|Publication number||US6557192 B2|
|Application number||US 09/752,633|
|Publication date||May 6, 2003|
|Filing date||Jan 2, 2001|
|Priority date||Jan 2, 2001|
|Also published as||US20020083525, US20030182724, US20060075554|
|Publication number||09752633, 752633, US 6557192 B2, US 6557192B2, US-B2-6557192, US6557192 B2, US6557192B2|
|Original Assignee||Patent Category Corp.|
|Export Citation||BiBTeX, EndNote, RefMan|
|Patent Citations (23), Referenced by (91), Classifications (19), Legal Events (6)|
|External Links: USPTO, USPTO Assignment, Espacenet|
1. Field of the Invention
The present invention relates to sleeping or slumber bags, or related sleeping mats.
2. Description of the Prior Art
A conventional sleeping bag usually has an outer case and a co-extensive inner liner. The case and liner are secured together along their edges with the space between those layers filled with insulation or padding of one kind or another to form a pad. Usually, mating zipper slides are secured to the side and bottom edges of the pad so that when the pad is folded in half from side to side, a zipper slider may be pulled along the slides to form the sleeping bag which may be entered through the opening at the head of the bag.
Sleeping bags have become increasingly popular with children for home use, travel, and for overnight visits with friends and family. Manufacturers of children's sleeping bags have made use of familiar indicia, graphics, and designs, as well as toy and cartoon characters, which are printed on the outer case and inner liners of the sleeping bags to attract attention and to make the sleeping bag more endearing to children.
Despite the attempts to provide visual enhancements to conventional sleeping bags, there is still a need to provide additional fun and activity to sleeping bags.
The present invention provides a sleeping apparatus that has an outer layer having an inner liner superimposed and coextensive with the outer layer and connected to each other, and an amusement feature provided on either the outer surface of the inner liner or the outer surface of the outer layer. A rigid pad can be positioned between the inner liner and the outer layer, or coupled to the outer surface of either the inner liner or the outer layer.
The present invention also provides, in another embodiment, a sleeping apparatus having a panel having a foldable frame member having a folded and an unfolded orientation, with a fabric material covering portions of the frame member to form the panel when the frame member is in the unfolded orientation. This sleeping apparatus also includes a blanket portion coupled to the panel in a manner to define an internal sleeping space.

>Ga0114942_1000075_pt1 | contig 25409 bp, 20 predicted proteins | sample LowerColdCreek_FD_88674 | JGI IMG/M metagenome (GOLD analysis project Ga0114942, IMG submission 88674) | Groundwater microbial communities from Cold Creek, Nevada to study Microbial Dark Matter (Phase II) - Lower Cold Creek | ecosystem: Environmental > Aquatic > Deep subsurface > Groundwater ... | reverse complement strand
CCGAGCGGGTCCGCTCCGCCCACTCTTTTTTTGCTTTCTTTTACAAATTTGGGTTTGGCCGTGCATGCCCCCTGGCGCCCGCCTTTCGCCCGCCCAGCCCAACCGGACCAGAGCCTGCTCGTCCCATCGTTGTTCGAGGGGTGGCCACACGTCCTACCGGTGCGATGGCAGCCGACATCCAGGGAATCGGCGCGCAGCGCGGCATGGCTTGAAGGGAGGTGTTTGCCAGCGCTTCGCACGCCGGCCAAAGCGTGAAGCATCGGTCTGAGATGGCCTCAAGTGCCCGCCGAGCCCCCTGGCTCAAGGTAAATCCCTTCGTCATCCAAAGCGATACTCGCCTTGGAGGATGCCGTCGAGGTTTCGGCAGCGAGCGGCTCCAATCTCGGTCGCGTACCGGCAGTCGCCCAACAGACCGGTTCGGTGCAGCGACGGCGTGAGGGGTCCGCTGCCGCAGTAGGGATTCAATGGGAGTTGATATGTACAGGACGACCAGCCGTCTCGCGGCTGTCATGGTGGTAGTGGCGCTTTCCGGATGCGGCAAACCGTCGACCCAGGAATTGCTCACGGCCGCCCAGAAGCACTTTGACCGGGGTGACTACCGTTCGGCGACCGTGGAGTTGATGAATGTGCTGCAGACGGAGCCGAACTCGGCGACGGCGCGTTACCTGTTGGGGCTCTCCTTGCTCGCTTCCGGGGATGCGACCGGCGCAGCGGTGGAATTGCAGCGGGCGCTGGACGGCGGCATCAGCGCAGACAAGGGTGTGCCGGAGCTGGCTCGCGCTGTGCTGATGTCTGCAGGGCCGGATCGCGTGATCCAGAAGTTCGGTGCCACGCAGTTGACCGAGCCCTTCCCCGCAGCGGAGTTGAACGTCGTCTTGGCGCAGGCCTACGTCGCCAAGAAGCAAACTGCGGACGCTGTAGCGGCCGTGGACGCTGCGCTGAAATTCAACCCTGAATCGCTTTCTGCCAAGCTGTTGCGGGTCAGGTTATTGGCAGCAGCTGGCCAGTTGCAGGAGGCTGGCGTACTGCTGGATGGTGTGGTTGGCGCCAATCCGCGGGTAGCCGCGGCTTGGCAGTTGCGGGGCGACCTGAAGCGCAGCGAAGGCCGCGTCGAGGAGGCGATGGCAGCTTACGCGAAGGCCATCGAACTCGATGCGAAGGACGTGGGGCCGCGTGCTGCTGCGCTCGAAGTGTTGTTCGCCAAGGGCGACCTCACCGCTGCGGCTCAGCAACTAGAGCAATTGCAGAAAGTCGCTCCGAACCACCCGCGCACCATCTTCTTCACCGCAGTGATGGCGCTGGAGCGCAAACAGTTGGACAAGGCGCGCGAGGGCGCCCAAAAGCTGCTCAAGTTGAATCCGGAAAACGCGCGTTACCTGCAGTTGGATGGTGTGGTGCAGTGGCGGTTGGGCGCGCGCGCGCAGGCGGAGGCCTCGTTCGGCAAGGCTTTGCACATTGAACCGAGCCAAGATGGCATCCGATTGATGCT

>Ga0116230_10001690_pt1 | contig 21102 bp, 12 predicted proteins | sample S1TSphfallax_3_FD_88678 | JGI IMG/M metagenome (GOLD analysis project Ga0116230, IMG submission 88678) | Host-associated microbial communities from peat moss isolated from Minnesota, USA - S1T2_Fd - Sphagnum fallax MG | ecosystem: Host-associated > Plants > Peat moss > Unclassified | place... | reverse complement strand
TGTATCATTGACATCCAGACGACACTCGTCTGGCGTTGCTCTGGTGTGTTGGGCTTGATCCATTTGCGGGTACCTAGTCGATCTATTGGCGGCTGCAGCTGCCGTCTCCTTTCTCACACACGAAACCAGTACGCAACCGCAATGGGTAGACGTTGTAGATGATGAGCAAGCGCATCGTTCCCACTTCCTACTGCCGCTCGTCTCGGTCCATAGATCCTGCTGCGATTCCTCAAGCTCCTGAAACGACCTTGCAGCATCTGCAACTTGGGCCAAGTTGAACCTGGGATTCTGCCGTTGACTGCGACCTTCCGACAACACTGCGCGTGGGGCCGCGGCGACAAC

FIG. 1 is a perspective view of a sleeping bag according to one embodiment of the present invention.
FIG. 2 is a perspective view of the inner pad that is used with the sleeping bag of FIG. 1.
FIG. 3 is perspective cutaway view of the sleeping bag of FIG. 1 illustrating how the inner pad is fitted inside the sleeping bag.
FIGS. 4A-4D, 5, 6 and 7 are perspective views of sleeping bags according to different embodiments of the present invention.
FIGS. 8-9 illustrate different ways of electrically coupling the features of the sleeping bag of FIG. 8.
FIG. 10 is a perspective view of a sleeping bag according to yet another embodiment of the present invention.
FIG. 11 is a partial cut-away view of the section A of the structure of FIG. 10 illustrating a frame member retained within a sleeve.
FIGS. 12A through 12D illustrate how the panel of FIG. 10 may be twisted and folded for compact storage.
FIG. 13 is a perspective view of the sleeping bag of FIG. 1 illustrating the liner.
FIG. 14 illustrates how two of the sleeping bags from FIG. 7 can be electronically coupled.
FIG. 15 is a perspective view of a sleeping mat according to yet another embodiment of the present invention.
FIG. 16 illustrates the sleeping mat of FIG. 15 in a rolled-up orientation for storage.
The following detailed description is of the best presently contemplated modes of carrying out the invention. This description is not to be taken in a limiting sense, but is made merely for the purpose of illustrating general principles of embodiments of the invention. The scope of the invention is best defined by the appended claims.